Charles Darwin notebooks reported missing from Cambridge University

Charles Darwin Notebooks Reported Missing From Cambridge University
The notebooks have not been seen for the past 20 years after they were thought to have been "mis-shelved".
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Sam Russell, PA

Two Charles Darwin manuscripts have been reported as stolen from Cambridge University Library two decades after they were last seen.

Staff believed that the precious items had been “mis-shelved” within the vast archives late in the year 2000 and the matter was not reported to Cambridgeshire Police until October 20th this year.


The force said it has launched an investigation and notified Interpol.

It is difficult to estimate the value of the notebooks given their unique nature but it would probably run into many millions of pounds, the library said.

The two notebooks, including Darwin’s seminal 1837 Tree of Life sketch, were removed from storage to be photographed at the library’s photographic unit, where the work was recorded as completed in November 2000.

During a subsequent routine check in January 2001 it was found that the small blue box containing the notebooks had not been returned to its proper place.


Dr Jessica Gardner, university librarian and director of library services since 2017, said: “My predecessors genuinely believed that what had happened was that these had been mis-shelved or misfiled, and they took forward extensive searches over the years in that genuine belief.

“Now we have completely reviewed as a new team what happened and come to a conclusion that’s not a sufficient position or set of actions to take.”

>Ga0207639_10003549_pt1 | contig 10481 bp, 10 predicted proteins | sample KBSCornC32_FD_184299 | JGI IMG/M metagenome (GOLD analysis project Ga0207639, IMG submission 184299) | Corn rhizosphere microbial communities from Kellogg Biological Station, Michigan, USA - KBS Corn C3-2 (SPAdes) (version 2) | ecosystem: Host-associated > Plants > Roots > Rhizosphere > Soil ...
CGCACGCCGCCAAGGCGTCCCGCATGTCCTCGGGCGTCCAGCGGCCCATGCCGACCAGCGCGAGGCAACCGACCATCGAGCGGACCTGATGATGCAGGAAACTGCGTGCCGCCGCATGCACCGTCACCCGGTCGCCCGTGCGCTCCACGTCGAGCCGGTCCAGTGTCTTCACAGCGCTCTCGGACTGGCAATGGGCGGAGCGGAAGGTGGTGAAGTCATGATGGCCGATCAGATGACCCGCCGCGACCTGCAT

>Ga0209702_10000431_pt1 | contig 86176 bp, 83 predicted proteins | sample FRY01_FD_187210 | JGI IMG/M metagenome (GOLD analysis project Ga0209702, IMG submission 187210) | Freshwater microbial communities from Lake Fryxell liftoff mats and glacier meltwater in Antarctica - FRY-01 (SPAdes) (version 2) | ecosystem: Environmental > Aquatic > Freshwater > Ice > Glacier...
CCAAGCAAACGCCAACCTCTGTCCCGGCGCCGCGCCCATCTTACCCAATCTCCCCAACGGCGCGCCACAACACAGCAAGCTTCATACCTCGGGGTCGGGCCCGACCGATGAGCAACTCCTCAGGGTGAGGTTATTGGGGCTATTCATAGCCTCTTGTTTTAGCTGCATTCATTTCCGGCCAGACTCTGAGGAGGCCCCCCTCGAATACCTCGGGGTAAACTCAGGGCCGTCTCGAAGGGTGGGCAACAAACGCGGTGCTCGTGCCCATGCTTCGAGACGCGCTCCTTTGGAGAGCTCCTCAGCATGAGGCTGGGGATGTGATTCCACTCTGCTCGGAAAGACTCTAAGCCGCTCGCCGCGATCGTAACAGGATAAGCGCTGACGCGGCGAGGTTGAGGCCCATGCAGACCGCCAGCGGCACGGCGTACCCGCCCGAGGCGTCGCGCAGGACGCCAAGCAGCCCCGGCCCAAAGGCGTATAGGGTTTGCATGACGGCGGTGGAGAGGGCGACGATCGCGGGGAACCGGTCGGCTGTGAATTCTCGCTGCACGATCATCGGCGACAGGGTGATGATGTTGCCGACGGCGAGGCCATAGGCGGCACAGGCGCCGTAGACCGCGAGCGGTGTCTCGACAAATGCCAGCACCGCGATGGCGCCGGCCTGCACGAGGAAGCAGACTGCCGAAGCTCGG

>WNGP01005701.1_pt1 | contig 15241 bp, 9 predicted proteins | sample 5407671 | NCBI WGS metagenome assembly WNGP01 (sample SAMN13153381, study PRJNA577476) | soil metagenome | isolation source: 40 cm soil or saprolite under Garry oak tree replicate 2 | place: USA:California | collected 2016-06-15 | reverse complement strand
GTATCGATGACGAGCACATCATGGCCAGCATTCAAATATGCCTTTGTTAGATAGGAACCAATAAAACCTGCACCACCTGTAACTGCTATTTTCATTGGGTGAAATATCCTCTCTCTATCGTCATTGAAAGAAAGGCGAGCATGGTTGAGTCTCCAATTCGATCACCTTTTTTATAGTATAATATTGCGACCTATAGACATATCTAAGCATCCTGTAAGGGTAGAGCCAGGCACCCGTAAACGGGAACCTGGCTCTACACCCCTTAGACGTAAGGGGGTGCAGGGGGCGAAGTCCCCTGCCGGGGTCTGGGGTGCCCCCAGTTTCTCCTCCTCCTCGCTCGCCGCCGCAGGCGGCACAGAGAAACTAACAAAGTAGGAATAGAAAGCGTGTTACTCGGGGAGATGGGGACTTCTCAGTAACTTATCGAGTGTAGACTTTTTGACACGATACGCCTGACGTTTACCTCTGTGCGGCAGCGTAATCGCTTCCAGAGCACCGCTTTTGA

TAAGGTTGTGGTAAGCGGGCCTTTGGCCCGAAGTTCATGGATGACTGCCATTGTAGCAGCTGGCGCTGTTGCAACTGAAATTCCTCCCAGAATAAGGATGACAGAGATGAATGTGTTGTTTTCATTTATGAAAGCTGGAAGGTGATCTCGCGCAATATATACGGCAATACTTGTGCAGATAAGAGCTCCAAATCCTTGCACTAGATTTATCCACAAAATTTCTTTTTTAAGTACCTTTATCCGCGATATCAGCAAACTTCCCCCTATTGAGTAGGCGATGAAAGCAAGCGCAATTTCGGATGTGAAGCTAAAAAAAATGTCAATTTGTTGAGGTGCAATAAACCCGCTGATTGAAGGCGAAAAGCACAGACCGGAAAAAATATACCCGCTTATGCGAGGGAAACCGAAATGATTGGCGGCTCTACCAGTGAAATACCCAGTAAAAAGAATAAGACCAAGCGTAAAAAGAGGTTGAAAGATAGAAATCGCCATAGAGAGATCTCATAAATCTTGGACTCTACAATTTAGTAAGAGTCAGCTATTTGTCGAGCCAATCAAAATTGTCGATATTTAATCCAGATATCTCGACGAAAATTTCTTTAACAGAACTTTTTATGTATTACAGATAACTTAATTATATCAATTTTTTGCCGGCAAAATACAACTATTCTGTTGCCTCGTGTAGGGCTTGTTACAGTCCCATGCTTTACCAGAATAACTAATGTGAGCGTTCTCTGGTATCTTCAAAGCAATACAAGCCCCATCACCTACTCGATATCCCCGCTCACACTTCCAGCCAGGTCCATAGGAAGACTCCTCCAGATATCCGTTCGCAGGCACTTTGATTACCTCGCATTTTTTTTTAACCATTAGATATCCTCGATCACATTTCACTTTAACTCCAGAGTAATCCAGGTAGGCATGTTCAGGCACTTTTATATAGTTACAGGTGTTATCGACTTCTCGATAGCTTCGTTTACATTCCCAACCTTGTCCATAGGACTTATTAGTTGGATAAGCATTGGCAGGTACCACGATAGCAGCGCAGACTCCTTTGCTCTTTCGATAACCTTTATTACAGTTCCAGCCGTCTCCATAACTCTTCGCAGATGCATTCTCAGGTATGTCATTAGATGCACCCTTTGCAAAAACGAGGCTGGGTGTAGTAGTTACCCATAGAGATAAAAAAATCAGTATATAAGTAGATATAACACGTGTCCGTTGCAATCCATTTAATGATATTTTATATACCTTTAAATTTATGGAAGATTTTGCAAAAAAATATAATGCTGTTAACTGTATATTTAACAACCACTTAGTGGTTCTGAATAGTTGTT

She said that “extensive building work” was taking place at the library at the time that the items were found to be missing.

There have been continuous searches since the notebooks went missing, she said, and it is now thought “likely that theft occurred”.


Police investigation launched

Dr Gardner reported the matter to police.

An appeal for information has been launched on the advice of external experts, including at the Metropolitan Police’s arts and antique specialist crime unit, Dr Gardner said.

She said there are currently no leads.

Dr Mark Purcell, deputy director of Research Collections, said he is confident the manuscripts could not be sold on the open market and it is possible they have “gone to ground”.


He said he hoped for a similar outcome to that of London’s Lambeth Palace, where items were stolen after bombing during the Second World War.

“Forty-plus years later, quite literally as the consequence of a deathbed crisis of conscience, those items came to light and were returned to Lambeth and I think that’s the sort of outcome which we and all institutions of this kind would clearly wish to hope for,” he said.

Cambridge University Library has more than 210km of shelving and is home to around 10 million books, maps, manuscripts and other objects.

We’ve devoted the whole of our careers to the preservation of cultural heritage.


A fingertip search of key areas was carried out early this year, including the whole of the Darwin Archive which comprises 189 archive boxes, but this failed to locate the notebooks.

Dr Gardner said that security policy was different 20 years ago, adding: “Today any such significant missing object would be reported as a potential theft immediately and a widespread search begun.”

“I’m heartbroken,” she added.

“We’ve devoted the whole of our careers to the preservation of cultural heritage, and we’re devastated by what has happened.”

The two Darwin notebooks had previously been digitised and their content is available online.

Professor Stephen J Toope, vice-chancellor of the university, said: “Cambridge University Library is one of the world’s great libraries and home to globally important collections, assembled and cared for over six centuries, and encompassing thousands of years of human thought and discovery.

“As a result of this appeal for help, we hope to locate the missing Darwin notebooks and restore them to their rightful place alongside the University Library’s other treasures, making them available to scholars and researchers in the centuries to come.”

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